A proper linguistic understanding of dikaios, dikaioo, and dikaiosune eliminates another “favorite debate” of folks who enjoy focusing on theoretical theology rather than the practical principles of faithful living: the endless argument over whether “righteousness” is “imparted” (instantly created) or “imputed” (attributed or assumed) — both without regard to any empirical evidence — to an individual who makes a profession of “faith” (see Word Study #1 for this one). Neither of these words appears in the New Testament — nor do most of the terms that refer to theoretical speculation. More to the point of the transformation of life described by all the New Testament writers, would be the recognition that the justice of God, created and exemplified by the Lord Jesus, is carefully implanted in those who are his. It is all a gracious gift, to be sure: but one that, like everything else about such a wonderful new life, needs to be watered, nurtured, and cultivated, in order to grow to reflect with integrity the perfect justice of our Lord, the Giver of Life.
You’re in good company on this one, Mom, at least in the crowd I’m running with. N.T. Wright has written in his work on “Justification” that it is also primarily a “law-court term.” Here’s a summary of Wright’s position on justification, which has gotten him thoroughly crucified in many Evangelical circles due to his statements that obedient living is part of the picture. A couple excerpts:
God vindicates in the present, in advance of the last day, all those who believe in Jesus as Messiah and Lord (Rom. 3.21-31; 4.13-25; 10.9-13). The lawcourt language indicates what is meant. ‘Justification’ itself is not God’s act of changing the heart or character of the person; that is what Paul means by the ‘call’, which comes through the word and the Spirit. ‘Justification’ has a specific, and narrower, reference: it is God’s declaration that the person is now in the right, which confers on them the status ‘righteous’. (We may note that, since ‘righteous’ here, within the lawcourt metaphor, refers to ‘status’, not ‘character’, we correctly say that God’s declaration makes the person ‘righteous’, i.e. in good standing.)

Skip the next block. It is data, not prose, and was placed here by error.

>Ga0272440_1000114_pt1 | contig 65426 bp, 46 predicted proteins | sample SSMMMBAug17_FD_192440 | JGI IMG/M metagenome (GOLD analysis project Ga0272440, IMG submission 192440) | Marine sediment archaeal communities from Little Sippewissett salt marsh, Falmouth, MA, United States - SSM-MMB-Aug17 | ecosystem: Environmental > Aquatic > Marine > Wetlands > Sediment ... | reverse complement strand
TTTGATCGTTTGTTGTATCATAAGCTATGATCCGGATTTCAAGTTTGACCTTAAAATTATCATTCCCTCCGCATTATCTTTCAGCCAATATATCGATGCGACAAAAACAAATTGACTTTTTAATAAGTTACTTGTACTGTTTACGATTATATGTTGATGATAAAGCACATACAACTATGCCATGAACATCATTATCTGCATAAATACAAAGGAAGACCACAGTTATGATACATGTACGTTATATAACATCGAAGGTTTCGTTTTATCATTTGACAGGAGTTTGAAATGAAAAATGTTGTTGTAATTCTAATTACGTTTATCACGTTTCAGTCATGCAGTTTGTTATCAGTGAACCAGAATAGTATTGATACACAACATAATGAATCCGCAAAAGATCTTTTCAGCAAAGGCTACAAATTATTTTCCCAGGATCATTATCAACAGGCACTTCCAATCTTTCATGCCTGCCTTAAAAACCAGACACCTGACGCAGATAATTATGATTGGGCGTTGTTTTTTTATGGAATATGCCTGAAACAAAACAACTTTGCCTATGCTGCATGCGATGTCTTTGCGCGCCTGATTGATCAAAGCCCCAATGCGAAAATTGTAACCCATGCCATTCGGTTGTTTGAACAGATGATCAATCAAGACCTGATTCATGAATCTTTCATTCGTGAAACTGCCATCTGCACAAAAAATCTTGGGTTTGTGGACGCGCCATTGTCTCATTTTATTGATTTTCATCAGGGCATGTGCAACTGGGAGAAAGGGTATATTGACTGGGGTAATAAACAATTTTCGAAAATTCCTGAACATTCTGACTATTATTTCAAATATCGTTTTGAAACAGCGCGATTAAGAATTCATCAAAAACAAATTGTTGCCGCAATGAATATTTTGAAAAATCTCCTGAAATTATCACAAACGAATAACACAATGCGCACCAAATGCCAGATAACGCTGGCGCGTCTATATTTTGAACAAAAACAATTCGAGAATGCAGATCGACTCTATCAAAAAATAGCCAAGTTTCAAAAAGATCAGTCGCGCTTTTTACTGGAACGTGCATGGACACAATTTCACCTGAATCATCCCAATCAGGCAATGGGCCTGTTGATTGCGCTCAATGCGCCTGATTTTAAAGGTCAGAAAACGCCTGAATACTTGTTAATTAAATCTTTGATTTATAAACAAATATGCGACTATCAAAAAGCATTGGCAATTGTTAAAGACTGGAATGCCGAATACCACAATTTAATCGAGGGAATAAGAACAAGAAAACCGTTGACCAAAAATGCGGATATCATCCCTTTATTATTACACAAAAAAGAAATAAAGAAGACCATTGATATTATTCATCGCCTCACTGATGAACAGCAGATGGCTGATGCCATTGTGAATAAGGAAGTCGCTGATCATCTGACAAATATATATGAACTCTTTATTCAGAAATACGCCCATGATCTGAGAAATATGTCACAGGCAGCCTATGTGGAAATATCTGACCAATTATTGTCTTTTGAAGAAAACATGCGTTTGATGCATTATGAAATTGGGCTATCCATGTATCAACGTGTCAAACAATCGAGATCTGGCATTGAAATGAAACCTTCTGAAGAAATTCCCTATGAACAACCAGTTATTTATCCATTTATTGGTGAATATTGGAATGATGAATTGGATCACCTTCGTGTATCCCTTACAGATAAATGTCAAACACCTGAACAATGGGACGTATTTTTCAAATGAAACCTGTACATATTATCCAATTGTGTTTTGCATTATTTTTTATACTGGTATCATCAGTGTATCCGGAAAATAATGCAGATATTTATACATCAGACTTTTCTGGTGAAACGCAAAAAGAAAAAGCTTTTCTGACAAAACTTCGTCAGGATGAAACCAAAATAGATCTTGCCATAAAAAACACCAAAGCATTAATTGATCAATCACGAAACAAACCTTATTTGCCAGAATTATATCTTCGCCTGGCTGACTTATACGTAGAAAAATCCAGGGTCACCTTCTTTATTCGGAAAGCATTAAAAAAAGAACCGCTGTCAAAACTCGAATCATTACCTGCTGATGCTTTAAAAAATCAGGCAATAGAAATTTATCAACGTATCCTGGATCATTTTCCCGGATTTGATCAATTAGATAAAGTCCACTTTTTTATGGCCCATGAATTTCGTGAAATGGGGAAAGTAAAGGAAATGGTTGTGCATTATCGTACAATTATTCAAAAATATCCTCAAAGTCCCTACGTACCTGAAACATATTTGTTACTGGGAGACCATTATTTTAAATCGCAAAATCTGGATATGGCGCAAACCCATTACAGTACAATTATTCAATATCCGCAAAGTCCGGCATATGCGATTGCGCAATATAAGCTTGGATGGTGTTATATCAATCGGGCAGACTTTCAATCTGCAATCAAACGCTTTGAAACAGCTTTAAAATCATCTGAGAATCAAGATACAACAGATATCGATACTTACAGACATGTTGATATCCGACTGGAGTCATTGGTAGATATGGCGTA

This is why lawcourt imagery is appropriate: the covenant was there, from Genesis onwards, so that through it God could deal with sin and death, could (in other words) put his creation to rights…
This double declaration will take the form of an event. All God’s people will receive resurrection bodies, to share the promised inheritance, the renewed creation (Rom. 8). This event, which from one point of view is their ‘justification’, is therefore from another their ‘salvation’: their rescue from the corruption of death, which for Paul is the result of sin. The final resurrection is the ultimate rescue which God promised from the beginning (Rom. 4).
And perhaps most interestingly, hearkening back to your previous posts on faith:
The ‘faith’ in question is faith in ‘the God who raised Jesus from the dead’. It comes about through the announcement of God’s word, the gospel, which works powerfully in the hearts of hearers, ‘calling’ them to believe, or indeed (as Paul often puts it) to ‘obey’ the gospel…
Interesting. We agree on the legal implications of the word, but not, in this part quoted at least, on the total etymology, which I maintain is much more of an active word. If the legal “justification” has indeed taken place, then it will SHOW in the behavior (read, “resurrection life”) manifested by the recipient. Mr. Wright needs to look at the verb tenses, and see how many of them are PRESENT, not future.